Not such a great race for Seb, he was beaten for race pace by his team-mate, out-muscled a couple of times by the guy who rarely out-muscles, and then forced into a last corner mistake that warranted an extra pit-stop. Then he got stuck behind a canny Bottas who knew exactly where to position his car and where to apply the hybrid energy in defence of fourth place.

Daniel Ricciardo, Red Bull, 6th
Some good points for the Red Bull team but at a cost. Dan’s lonely run to P6 was ruined about 100 metres before the flag when his Renault engine shrugged its shoulders in a gallic way and emitted the smoke of a thousand gauloises. So, four races in and he’s almost through his seaon’s allowance. McLaren-Honda thought they had this particular title race sewn up, but it looks like Red Bull are going to push them all the way.

Romain Grosjean, Lotus, 7th
More important points for Lotus, Grosjean made the most of his stronger qualifying position and was 7th or thereabouts for much of the race. He was 23 seconds shy of Daniel Ricciardo at the flag, but then again he probably wasn’t stressing his engine so much.

Jenson Button, McLaren, DNS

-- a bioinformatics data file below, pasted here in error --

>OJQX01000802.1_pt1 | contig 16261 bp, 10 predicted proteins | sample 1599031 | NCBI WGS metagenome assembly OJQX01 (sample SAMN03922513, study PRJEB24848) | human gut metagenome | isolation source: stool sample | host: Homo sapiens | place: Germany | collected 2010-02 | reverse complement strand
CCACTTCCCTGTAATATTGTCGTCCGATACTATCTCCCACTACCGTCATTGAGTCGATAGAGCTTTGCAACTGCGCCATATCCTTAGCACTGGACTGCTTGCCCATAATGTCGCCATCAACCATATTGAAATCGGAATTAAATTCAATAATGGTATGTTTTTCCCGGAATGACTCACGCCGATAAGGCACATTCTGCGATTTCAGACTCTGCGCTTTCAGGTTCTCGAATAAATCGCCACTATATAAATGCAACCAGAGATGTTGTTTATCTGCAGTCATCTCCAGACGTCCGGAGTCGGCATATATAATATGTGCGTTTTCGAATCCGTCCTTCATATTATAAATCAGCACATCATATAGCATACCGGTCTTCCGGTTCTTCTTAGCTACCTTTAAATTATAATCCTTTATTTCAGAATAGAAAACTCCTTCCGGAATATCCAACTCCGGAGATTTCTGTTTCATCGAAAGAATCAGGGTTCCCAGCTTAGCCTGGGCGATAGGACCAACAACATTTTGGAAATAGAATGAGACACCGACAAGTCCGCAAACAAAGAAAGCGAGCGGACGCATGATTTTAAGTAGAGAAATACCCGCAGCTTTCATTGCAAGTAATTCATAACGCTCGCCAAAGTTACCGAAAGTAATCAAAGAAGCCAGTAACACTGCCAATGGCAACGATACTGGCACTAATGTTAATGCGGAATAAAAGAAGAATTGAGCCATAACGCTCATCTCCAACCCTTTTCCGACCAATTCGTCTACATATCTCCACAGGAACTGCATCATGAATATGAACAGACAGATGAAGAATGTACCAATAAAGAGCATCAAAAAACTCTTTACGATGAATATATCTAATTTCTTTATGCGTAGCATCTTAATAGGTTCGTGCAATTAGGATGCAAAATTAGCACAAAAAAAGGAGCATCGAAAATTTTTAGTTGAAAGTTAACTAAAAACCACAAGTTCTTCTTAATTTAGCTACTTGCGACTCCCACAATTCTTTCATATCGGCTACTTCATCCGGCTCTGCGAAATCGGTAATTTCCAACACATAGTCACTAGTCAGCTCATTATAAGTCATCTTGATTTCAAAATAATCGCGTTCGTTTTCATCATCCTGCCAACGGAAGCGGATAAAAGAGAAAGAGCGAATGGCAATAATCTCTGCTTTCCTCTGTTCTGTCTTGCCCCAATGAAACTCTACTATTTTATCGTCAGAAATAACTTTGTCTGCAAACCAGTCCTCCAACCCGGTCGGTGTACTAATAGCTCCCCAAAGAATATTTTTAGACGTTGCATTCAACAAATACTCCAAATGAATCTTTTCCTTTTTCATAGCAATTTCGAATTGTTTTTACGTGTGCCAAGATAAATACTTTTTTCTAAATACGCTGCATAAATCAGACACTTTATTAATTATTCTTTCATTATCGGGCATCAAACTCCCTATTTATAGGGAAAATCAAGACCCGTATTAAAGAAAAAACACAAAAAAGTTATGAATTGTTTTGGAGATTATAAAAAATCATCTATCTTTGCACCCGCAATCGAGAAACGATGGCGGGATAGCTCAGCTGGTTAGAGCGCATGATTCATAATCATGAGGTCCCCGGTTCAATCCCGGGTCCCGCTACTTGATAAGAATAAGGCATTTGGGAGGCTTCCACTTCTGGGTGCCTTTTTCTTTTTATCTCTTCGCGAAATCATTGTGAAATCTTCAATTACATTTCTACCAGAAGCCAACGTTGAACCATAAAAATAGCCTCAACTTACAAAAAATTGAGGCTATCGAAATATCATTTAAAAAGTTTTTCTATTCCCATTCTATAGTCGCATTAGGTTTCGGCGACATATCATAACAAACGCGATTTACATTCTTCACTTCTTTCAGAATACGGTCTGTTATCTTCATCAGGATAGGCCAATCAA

Grand Prix statisticians absolutely hate this kind of thing. It was Jenson Button’s 100th race weekend for McLaren, but he still only has 99 race starts. This race will always be an asterisk.  It can’t have been a comfortable weekend for Ron Dennis, entertaining one of the team’s biggest investors (the Bahrain sovereign fund) and watching Button repeatedly park it a few hundred metres beyond the pitlane exit.

Felipe Massa, Williams, 10th
Felipe’s car failed to fire up on the grid and the subsequent pitlane start meant he was back there in the wild west of Maldonado country. A damaged floor from a Pastor shunt limited his progress through the field and he had to watch Dan Ricciardo carry home his pre-destined 6th place points.

Pastor Maldonado, Lotus, 15th